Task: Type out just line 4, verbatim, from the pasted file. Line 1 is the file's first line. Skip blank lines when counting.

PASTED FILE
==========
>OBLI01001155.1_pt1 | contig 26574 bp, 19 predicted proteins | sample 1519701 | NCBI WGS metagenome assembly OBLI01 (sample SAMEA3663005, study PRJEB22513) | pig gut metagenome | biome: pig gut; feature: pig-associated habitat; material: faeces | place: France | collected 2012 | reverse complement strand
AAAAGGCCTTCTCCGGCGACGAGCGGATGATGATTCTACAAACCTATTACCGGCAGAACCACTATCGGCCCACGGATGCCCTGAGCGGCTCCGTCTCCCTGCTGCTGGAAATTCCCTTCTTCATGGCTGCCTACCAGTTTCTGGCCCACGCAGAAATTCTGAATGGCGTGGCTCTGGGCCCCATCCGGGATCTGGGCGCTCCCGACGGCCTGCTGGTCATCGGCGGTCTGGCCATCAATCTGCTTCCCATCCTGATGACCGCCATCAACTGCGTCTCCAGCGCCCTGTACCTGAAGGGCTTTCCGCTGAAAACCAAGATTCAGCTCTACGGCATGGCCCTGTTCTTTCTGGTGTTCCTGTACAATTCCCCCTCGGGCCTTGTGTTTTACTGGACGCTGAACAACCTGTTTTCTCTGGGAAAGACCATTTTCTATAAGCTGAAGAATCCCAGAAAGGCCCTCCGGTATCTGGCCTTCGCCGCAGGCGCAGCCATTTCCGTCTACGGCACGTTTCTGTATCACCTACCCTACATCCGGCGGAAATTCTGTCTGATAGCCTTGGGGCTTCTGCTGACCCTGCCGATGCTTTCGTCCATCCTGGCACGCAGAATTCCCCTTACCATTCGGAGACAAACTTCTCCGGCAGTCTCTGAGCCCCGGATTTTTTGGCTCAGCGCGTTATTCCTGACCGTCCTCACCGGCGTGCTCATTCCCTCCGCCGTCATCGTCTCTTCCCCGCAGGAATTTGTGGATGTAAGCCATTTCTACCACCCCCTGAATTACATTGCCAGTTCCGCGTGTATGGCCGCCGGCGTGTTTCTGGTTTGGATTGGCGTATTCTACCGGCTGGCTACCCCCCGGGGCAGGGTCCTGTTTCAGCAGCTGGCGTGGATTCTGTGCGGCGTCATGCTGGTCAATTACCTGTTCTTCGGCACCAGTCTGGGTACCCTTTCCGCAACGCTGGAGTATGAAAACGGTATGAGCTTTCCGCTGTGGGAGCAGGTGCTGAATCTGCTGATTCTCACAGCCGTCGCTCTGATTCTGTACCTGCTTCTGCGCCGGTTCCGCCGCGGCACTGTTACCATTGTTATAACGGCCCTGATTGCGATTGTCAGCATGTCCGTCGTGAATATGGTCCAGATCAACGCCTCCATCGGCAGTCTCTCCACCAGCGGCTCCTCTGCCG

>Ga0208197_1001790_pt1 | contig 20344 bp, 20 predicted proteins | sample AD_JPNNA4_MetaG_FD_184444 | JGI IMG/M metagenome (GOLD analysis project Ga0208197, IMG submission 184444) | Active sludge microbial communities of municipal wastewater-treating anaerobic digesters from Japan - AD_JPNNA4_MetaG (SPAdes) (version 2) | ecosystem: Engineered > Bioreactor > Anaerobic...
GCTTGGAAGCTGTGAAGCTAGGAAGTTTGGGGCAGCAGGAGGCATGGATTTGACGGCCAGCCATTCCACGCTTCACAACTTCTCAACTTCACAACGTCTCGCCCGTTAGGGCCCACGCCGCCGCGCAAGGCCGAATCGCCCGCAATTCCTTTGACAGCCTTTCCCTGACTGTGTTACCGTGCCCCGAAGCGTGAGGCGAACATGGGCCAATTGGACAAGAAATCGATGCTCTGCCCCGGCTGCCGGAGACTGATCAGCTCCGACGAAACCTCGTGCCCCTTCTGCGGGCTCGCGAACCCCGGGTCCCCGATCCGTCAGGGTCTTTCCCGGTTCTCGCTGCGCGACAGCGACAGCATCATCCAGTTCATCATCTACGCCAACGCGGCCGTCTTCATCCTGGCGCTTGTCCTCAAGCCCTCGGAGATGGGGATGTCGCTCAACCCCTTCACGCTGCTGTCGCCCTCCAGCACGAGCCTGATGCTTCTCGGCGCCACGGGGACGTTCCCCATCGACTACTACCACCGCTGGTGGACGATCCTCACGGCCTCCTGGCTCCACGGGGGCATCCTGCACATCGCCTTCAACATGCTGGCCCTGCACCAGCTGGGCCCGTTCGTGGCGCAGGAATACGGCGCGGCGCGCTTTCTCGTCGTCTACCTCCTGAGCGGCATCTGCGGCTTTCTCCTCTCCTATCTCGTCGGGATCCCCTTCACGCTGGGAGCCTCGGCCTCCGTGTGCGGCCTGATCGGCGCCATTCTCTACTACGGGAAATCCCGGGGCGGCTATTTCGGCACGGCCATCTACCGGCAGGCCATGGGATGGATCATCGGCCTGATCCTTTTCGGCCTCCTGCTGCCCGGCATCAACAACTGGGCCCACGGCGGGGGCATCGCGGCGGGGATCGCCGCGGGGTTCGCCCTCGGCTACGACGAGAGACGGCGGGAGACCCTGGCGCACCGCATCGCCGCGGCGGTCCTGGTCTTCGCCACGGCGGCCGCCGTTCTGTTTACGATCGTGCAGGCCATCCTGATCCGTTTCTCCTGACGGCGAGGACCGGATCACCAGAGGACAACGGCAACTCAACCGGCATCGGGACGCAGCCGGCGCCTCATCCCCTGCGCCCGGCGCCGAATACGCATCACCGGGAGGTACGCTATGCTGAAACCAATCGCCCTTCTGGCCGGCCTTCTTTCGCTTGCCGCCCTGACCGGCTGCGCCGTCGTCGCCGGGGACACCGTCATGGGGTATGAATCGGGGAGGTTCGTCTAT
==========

GCTTGGAAGCTGTGAAGCTAGGAAGTTTGGGGCAGCAGGAGGCATGGATTTGACGGCCAGCCATTCCACGCTTCACAACTTCTCAACTTCACAACGTCTCGCCCGTTAGGGCCCACGCCGCCGCGCAAGGCCGAATCGCCCGCAATTCCTTTGACAGCCTTTCCCTGACTGTGTTACCGTGCCCCGAAGCGTGAGGCGAACATGGGCCAATTGGACAAGAAATCGATGCTCTGCCCCGGCTGCCGGAGACTGATCAGCTCCGACGAAACCTCGTGCCCCTTCTGCGGGCTCGCGAACCCCGGGTCCCCGATCCGTCAGGGTCTTTCCCGGTTCTCGCTGCGCGACAGCGACAGCATCATCCAGTTCATCATCTACGCCAACGCGGCCGTCTTCATCCTGGCGCTTGTCCTCAAGCCCTCGGAGATGGGGATGTCGCTCAACCCCTTCACGCTGCTGTCGCCCTCCAGCACGAGCCTGATGCTTCTCGGCGCCACGGGGACGTTCCCCATCGACTACTACCACCGCTGGTGGACGATCCTCACGGCCTCCTGGCTCCACGGGGGCATCCTGCACATCGCCTTCAACATGCTGGCCCTGCACCAGCTGGGCCCGTTCGTGGCGCAGGAATACGGCGCGGCGCGCTTTCTCGTCGTCTACCTCCTGAGCGGCATCTGCGGCTTTCTCCTCTCCTATCTCGTCGGGATCCCCTTCACGCTGGGAGCCTCGGCCTCCGTGTGCGGCCTGATCGGCGCCATTCTCTACTACGGGAAATCCCGGGGCGGCTATTTCGGCACGGCCATCTACCGGCAGGCCATGGGATGGATCATCGGCCTGATCCTTTTCGGCCTCCTGCTGCCCGGCATCAACAACTGGGCCCACGGCGGGGGCATCGCGGCGGGGATCGCCGCGGGGTTCGCCCTCGGCTACGACGAGAGACGGCGGGAGACCCTGGCGCACCGCATCGCCGCGGCGGTCCTGGTCTTCGCCACGGCGGCCGCCGTTCTGTTTACGATCGTGCAGGCCATCCTGATCCGTTTCTCCTGACGGCGAGGACCGGATCACCAGAGGACAACGGCAACTCAACCGGCATCGGGACGCAGCCGGCGCCTCATCCCCTGCGCCCGGCGCCGAATACGCATCACCGGGAGGTACGCTATGCTGAAACCAATCGCCCTTCTGGCCGGCCTTCTTTCGCTTGCCGCCCTGACCGGCTGCGCCGTCGTCGCCGGGGACACCGTCATGGGGTATGAATCGGGGAGGTTCGTCTAT